annekmcknight at gmail.com
Wed Jun 4 22:48:48 EDT 2008
Thanks, everyone, for the suggestions on *taidan* reading.
I guess in the realm of *sokkibun*, Fukuzawa would be another example, and
he does weigh in on current affairs--insofar as tall tales about the high
seas and evading *bakumatsu* death threats constitute current affairs.
Miyoshi is also an interesting thought; I will have to follow up on that.
And Murakami...where to begin. After having read his 900-page magnum opus on
fascist survivalists in the fin-de-siècle Arctic, I think his TV show might
make me explode. But I do think he is a key figure in recent
*taidan*history, as he certainly has his finger on the pulse of all
*3-men kiji* and *shakai* *mondai*. Not to mention his place in film
history, given that Miike's *Audition* was based on one of his novels, to
cite just one link.
Assistant Professor, East Asian Languages & Cultures (EALC)
Taper Hall, 356P
University of Southern California
3501 Trousdale Parkway
Los Angeles, California 90089-0357 USA
mcknight at usc.edu
On 4-Jun-08, at 2:52 PM, Mark Anderson wrote:
I've read a taidan on Ozaki Koyo's Gold Demon (Konjiki yasha) in which Mori
Ogai and Koyo himself participated that dates from 1898 or 1899. So the
genre goes at least that far back. They were discussing the novel in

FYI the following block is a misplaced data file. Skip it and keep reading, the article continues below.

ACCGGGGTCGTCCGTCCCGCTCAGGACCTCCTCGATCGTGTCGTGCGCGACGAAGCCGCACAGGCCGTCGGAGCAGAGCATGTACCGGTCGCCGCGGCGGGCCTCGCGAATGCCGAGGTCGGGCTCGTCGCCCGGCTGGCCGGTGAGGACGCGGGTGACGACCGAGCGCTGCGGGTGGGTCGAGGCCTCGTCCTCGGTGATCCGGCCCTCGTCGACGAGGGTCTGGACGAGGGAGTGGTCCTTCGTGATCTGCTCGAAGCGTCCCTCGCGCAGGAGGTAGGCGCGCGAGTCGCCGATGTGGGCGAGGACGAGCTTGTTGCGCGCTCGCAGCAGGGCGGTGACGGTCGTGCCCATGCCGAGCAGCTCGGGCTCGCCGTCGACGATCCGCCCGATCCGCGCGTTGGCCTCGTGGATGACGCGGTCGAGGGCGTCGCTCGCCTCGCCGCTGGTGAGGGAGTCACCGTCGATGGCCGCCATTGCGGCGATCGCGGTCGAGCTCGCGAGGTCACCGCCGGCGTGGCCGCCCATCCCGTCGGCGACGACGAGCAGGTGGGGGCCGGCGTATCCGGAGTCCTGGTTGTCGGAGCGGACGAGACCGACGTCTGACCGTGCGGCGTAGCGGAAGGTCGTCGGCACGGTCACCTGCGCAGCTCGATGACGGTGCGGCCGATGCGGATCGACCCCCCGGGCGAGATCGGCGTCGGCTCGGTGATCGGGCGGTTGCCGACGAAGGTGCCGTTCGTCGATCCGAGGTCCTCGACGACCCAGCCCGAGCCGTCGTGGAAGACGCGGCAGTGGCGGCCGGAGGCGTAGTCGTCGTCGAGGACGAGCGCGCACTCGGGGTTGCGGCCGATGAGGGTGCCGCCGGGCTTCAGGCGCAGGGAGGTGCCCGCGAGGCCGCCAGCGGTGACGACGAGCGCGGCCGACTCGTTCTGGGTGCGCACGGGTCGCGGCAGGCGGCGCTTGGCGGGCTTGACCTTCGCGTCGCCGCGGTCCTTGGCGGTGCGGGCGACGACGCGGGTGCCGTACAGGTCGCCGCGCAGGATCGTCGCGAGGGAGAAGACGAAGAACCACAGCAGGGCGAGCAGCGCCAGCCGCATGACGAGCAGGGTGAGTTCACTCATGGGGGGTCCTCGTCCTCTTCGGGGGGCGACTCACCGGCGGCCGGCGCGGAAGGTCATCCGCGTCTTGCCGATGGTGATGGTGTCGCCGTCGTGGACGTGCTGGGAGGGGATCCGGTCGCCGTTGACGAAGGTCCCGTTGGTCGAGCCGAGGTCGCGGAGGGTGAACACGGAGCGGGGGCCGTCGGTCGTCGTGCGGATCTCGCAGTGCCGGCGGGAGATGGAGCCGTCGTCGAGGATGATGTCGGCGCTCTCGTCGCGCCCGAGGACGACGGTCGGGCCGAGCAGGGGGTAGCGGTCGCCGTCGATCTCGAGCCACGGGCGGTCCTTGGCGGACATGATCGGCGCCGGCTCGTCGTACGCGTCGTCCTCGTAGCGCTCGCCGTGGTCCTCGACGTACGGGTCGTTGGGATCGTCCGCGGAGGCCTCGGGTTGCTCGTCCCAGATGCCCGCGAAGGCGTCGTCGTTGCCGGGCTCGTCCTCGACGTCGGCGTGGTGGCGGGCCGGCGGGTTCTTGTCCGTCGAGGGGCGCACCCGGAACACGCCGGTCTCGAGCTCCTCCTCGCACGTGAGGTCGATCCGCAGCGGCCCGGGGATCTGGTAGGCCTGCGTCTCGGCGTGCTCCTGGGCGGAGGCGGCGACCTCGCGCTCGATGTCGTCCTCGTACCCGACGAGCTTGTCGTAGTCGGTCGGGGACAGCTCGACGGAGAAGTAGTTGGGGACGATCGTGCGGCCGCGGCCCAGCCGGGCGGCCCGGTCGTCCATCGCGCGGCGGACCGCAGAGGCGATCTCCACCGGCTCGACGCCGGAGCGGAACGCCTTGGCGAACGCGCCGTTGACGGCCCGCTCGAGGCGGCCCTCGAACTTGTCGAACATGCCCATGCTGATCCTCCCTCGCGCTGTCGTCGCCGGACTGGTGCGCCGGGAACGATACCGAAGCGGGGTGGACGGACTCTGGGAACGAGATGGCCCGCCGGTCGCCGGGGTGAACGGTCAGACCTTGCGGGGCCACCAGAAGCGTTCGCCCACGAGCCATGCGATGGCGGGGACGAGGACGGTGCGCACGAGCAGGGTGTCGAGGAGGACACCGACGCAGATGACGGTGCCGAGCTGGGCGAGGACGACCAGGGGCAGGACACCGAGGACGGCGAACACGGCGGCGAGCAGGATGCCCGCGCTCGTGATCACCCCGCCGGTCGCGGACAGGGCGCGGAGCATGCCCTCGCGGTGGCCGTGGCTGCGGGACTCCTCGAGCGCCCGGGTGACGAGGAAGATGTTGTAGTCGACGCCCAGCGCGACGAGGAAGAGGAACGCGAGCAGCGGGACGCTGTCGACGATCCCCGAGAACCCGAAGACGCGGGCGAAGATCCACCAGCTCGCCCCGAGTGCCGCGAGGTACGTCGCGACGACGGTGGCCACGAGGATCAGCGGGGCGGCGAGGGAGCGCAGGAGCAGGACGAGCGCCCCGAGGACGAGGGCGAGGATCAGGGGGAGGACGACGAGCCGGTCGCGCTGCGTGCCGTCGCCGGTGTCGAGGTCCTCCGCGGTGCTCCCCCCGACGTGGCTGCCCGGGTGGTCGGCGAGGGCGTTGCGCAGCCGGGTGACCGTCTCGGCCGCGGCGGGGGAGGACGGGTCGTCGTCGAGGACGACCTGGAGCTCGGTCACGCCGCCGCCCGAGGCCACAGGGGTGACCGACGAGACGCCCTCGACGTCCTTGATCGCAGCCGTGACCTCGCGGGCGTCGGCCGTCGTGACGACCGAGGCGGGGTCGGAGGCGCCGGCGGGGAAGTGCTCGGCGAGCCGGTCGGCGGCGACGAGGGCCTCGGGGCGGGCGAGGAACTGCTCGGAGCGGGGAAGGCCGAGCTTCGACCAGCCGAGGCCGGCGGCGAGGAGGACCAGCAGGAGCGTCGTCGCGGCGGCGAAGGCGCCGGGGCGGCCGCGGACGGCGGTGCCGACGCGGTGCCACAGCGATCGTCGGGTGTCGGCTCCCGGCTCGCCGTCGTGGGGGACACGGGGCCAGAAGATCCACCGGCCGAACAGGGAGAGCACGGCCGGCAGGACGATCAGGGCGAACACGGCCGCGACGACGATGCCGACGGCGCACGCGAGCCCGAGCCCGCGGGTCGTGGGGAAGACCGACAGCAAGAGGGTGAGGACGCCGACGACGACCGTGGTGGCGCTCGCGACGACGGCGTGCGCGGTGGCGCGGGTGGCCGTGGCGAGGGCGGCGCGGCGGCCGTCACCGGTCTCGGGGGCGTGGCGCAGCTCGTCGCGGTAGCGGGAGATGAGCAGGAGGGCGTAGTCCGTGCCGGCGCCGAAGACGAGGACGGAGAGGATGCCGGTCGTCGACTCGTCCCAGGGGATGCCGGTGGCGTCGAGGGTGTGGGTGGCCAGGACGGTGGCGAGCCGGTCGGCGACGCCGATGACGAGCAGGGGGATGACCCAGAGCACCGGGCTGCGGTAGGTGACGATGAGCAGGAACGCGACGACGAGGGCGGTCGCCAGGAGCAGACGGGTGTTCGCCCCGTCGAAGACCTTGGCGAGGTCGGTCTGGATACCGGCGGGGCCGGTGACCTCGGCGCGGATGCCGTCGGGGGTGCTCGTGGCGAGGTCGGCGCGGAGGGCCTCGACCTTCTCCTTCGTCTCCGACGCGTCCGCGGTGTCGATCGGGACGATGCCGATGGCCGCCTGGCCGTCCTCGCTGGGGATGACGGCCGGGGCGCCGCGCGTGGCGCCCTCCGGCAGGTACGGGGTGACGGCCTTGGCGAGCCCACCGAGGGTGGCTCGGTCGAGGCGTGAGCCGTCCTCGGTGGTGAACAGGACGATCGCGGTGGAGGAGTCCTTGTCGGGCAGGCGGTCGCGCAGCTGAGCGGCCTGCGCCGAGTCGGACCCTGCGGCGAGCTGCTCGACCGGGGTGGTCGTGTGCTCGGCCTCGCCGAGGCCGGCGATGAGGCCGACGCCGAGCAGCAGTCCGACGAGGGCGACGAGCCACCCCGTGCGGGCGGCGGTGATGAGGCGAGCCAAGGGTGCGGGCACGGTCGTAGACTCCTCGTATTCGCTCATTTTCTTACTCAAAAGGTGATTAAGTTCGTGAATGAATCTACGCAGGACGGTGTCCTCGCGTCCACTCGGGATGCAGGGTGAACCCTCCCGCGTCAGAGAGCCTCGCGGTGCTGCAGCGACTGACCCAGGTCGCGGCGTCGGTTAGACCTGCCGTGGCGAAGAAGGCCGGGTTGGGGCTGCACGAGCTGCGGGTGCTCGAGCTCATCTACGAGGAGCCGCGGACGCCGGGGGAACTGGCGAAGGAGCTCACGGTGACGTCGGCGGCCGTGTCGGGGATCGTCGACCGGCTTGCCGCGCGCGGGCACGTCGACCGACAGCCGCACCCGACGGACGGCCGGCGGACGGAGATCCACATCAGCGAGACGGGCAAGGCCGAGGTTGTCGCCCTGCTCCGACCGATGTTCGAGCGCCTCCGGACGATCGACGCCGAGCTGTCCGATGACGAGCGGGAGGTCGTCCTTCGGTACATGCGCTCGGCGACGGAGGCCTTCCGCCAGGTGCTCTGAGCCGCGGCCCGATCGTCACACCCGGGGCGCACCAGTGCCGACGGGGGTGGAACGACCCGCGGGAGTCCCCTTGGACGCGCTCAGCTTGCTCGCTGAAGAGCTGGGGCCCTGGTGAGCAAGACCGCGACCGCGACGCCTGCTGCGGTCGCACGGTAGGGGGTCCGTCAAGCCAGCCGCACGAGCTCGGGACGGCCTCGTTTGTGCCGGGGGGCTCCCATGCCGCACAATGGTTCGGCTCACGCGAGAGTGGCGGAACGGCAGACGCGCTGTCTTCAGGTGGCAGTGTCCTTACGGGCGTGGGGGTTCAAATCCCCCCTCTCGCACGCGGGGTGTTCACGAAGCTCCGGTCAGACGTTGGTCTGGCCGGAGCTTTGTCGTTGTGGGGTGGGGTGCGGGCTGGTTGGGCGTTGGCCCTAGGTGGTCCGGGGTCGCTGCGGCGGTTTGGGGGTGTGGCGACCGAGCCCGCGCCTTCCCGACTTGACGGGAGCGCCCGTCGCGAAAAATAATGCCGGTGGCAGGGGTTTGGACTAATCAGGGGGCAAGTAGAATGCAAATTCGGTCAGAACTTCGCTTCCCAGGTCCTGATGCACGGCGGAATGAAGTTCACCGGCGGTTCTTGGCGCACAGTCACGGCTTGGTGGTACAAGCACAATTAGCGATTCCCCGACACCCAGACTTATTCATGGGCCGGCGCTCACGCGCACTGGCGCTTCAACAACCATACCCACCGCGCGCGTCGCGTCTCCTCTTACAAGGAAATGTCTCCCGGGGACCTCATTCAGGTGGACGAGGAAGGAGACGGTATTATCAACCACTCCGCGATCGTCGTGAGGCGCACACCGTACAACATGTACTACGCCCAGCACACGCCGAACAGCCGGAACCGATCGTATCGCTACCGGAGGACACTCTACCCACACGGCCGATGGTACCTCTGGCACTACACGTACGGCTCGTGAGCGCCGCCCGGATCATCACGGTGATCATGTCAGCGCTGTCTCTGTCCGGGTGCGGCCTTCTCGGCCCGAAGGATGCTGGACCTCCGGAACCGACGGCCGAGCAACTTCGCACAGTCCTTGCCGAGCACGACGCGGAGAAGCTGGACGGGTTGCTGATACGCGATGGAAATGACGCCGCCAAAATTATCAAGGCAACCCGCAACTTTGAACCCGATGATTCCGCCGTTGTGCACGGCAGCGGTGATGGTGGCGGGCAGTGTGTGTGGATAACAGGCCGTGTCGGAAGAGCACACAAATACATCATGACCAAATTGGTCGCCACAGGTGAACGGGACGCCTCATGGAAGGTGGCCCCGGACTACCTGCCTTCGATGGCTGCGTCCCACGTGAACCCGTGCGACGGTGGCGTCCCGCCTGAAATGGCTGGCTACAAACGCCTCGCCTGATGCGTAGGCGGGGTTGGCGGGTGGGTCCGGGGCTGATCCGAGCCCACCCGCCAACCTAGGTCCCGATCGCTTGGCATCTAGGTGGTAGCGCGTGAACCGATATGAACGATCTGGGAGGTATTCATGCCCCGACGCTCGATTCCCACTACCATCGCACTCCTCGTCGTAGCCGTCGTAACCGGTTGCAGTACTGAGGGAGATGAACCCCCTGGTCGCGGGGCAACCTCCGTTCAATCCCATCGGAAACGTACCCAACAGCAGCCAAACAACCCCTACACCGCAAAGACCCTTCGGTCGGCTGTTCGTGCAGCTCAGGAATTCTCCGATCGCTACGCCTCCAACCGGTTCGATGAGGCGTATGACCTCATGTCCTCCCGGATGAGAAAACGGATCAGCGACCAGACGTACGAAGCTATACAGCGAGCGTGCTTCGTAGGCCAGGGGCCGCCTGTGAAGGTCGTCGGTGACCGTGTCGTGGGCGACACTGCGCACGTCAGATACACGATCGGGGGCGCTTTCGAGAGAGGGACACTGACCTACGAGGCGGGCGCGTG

relation to female gender roles, images of capitalism in world literature,
Nietzsche, and contemporary German trends toward connecting morality and
biology. They weren't commenting on public affairs per se, though, as your
post-war example discusses.
As for the technology used in recording or transcribing the discussion, I
imagine sokkibun shorthand is the method most likely to have been used
though I have no hard evidence for this and have never seen a discussion of
the matter. As you will recall, sokkibun had been widely institutionalized
in literary, legal, and journalistic contexts by then. Rimbara, Miller, and
Vincent have all written on sokkibun in relation to late nineteenth century
Anne McKnight wrote:
I'm wondering if anyone has ever read any good histories or sketches of the
genre of the taidan. I'm sure many of you have your favorite taidan
"highlights and lowlifes," as I do. And I read a piece a while back about
Etô Jun and Ôe Kenzaburô as taidan pioneers, in the sense of weighing in, as
artistes, on public events and current affairs, especially vis-a-vis
cultural nationalism and what postwar literature should be or do. It would
probably be too much to ask for references that describe the use of
recording and documenting technologies (e.g. film and tape), their impact on
print culture and the shapes it takes (such as taidans), but if anything of
that general angle comes to mind, I'd be especially interested in hearing
Thanks for any leads!
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